|Home | Products | Services | Testimonials | Articles | Contact |||עברית|
Sometimes I want to say "No" but can't say it....Click here
to read the full story
Lets explore four ineffective ways that people use to motivate themselves--and how to correct them.
The first is called "disaster" and it works by motivating yourself to do something by mentally picturing disasters that will happen if you don't take action. For example, a person may imagine himself flat broke as a way of motivating himself to look for a job. He may mentally say the following comment as he imagines the picture:
-----"If I don't look for a job now I may not find work and I won't have money for...."
While you might find that this does indeed motivate you it also puts you under a lot of unnecessary stress which in the long run is not healthy. It also may prove to be ineffective and lead to frustration.
This kind of motivation is fine for smaller, short term tasks:
-----"If we don't leave for the airport now, we might miss the plane!"
The stress you create motivating yourself to rush to the airport is much less than the stress that would be created if you would miss the plane.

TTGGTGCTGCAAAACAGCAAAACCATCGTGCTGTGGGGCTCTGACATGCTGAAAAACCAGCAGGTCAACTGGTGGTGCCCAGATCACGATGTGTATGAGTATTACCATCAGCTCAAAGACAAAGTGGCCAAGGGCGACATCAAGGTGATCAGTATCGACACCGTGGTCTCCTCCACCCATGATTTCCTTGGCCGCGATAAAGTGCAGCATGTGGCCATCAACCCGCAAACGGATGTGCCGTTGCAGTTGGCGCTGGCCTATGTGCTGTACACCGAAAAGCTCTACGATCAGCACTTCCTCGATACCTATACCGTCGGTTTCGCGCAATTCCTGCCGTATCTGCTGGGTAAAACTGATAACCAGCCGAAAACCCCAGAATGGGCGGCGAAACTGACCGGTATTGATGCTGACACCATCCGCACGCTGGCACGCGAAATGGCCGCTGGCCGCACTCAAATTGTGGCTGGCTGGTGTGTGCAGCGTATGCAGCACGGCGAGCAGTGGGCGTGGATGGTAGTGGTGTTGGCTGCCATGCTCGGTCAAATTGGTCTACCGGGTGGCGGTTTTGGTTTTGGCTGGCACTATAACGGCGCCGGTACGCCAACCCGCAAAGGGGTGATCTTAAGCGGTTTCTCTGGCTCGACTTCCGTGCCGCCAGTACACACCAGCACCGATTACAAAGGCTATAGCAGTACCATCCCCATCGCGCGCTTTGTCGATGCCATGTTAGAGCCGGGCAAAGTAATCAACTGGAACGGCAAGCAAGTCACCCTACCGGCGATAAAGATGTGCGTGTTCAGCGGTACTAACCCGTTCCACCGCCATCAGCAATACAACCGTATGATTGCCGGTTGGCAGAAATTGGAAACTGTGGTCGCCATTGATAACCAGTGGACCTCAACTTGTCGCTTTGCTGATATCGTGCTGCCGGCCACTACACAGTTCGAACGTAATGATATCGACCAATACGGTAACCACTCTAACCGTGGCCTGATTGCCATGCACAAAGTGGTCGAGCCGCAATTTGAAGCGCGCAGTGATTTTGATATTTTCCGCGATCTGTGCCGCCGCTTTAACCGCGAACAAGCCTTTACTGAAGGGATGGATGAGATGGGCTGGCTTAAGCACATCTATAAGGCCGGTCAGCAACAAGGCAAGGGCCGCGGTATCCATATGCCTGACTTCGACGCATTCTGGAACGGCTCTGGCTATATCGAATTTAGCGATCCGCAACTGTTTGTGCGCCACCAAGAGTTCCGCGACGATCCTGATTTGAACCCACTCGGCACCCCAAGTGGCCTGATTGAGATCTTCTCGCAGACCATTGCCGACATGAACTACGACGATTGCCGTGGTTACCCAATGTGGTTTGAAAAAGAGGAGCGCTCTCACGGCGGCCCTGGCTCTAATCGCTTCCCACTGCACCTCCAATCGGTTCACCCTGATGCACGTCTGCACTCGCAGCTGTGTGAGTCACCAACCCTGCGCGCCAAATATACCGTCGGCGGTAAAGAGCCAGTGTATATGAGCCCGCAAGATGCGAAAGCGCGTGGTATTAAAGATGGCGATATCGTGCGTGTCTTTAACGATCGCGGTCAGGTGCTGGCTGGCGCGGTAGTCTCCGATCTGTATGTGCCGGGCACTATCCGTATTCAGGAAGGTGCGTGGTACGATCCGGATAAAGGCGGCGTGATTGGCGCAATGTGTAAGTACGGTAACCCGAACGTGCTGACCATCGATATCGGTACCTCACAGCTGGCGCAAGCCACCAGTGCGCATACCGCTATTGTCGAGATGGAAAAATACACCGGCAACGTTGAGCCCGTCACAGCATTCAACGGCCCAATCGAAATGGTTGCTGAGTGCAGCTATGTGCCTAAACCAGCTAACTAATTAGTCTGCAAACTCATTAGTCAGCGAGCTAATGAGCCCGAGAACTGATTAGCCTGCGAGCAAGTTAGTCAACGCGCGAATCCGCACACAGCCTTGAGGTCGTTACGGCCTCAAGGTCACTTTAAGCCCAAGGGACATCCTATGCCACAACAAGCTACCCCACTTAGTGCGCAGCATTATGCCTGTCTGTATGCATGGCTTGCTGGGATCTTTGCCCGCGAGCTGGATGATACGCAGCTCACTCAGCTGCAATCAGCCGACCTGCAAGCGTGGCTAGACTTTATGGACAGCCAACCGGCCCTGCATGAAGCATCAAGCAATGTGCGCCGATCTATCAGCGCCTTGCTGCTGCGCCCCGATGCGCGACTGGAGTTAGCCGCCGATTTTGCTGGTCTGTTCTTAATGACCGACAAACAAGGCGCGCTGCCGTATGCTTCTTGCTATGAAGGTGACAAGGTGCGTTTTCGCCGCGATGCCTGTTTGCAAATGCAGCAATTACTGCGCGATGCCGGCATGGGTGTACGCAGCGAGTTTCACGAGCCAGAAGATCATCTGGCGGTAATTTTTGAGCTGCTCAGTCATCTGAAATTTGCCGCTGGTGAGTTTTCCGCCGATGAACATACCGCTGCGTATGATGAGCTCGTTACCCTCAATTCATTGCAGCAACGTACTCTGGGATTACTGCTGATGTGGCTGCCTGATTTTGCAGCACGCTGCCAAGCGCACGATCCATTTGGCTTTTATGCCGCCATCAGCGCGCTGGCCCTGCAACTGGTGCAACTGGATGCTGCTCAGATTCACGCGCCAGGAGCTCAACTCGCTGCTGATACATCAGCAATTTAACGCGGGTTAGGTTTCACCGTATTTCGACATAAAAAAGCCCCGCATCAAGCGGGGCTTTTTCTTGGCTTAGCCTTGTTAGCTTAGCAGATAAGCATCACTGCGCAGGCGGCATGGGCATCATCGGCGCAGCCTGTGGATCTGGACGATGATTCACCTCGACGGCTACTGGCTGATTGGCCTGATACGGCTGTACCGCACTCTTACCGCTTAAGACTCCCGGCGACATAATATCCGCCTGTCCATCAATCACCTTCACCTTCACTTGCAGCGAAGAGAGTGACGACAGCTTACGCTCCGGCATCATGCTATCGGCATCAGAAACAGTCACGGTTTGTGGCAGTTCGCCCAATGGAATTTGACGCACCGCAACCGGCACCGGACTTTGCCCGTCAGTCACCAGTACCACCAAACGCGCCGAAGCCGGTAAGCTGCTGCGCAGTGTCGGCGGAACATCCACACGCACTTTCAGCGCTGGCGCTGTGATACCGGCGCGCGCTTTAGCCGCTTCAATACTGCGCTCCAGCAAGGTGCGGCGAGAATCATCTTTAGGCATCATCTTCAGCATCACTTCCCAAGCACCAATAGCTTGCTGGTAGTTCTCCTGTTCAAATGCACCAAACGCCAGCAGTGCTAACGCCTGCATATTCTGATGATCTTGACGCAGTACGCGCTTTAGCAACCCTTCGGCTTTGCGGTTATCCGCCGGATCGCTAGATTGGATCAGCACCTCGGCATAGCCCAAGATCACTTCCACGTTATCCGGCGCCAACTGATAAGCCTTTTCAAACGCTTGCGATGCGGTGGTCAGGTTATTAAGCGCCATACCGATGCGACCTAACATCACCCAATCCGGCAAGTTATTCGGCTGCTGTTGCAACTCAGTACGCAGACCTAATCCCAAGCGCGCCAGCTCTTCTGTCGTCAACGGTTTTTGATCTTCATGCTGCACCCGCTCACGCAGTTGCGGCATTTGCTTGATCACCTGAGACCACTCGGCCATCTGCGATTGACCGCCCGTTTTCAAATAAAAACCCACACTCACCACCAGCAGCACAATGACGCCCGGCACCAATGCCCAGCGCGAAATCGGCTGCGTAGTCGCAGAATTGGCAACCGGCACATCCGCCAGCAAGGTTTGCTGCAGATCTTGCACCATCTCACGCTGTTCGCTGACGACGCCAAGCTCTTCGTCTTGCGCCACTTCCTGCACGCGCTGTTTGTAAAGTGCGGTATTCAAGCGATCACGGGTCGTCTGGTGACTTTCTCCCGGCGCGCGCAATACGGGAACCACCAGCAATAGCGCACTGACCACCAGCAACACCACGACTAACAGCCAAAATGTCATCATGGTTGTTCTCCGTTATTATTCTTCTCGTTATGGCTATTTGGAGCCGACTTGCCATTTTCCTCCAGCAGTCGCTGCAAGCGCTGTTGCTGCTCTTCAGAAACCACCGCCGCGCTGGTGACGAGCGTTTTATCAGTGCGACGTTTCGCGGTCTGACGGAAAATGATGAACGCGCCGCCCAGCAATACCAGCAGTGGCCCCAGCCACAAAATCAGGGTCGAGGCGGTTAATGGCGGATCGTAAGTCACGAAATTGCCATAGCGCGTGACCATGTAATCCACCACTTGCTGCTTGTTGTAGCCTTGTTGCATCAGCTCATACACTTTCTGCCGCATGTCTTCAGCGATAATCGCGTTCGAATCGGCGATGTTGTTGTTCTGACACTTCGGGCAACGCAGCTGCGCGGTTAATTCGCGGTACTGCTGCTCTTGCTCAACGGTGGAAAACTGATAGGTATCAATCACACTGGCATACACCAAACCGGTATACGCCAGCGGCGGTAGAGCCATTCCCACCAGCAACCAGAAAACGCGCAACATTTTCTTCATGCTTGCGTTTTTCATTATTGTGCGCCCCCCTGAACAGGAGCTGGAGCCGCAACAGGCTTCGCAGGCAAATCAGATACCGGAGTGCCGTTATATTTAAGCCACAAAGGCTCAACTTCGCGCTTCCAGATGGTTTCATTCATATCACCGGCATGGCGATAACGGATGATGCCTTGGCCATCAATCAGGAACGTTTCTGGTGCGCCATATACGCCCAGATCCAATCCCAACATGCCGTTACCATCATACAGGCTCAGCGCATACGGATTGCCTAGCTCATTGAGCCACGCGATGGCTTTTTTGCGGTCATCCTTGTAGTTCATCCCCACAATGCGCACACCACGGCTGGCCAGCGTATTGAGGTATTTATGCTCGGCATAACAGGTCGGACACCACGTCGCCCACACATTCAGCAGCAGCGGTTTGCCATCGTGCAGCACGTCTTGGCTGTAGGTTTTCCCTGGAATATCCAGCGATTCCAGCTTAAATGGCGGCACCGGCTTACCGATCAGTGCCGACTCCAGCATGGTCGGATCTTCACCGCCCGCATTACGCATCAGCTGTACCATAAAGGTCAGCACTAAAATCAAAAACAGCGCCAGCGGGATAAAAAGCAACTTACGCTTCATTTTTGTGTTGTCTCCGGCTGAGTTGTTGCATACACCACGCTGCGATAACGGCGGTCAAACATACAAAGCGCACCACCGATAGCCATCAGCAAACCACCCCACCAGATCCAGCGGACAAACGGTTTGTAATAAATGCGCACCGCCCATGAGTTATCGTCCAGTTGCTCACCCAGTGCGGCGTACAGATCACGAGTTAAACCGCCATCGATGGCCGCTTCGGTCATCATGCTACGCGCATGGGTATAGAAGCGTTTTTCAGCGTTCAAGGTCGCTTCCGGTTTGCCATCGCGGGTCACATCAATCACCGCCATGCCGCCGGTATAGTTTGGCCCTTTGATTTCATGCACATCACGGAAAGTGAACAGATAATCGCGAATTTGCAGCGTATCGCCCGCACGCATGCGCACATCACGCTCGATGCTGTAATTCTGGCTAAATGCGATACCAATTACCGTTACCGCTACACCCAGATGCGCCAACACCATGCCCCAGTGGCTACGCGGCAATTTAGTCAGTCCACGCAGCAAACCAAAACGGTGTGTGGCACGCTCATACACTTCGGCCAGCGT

But for long range activities try replacing --or at least adding--positive motivation. Imagine the benefits you would have with a job and say something like:
-----"If I go and look for a job I will find out about them before other people have filled them. I might even have a choice of jobs. I would have money for...."
Give it a try! Think of a time you motivated yourself with negative motivation. Replay it in your mind but change the picture to one of the benefits you will reap by pursuing the task. Also, change the wording to one of positive motivation as above. Then, say it to yourself as you imagine the new, positive picture. Compare how each makes you feel. If positive motivation alone is not strong enough to motivate you, try adding some negative motivation before or after the positive.
(adapted from "Heart of the Mind" by Steve and Connirae Andreas)
Please send me your experiences relating to this article.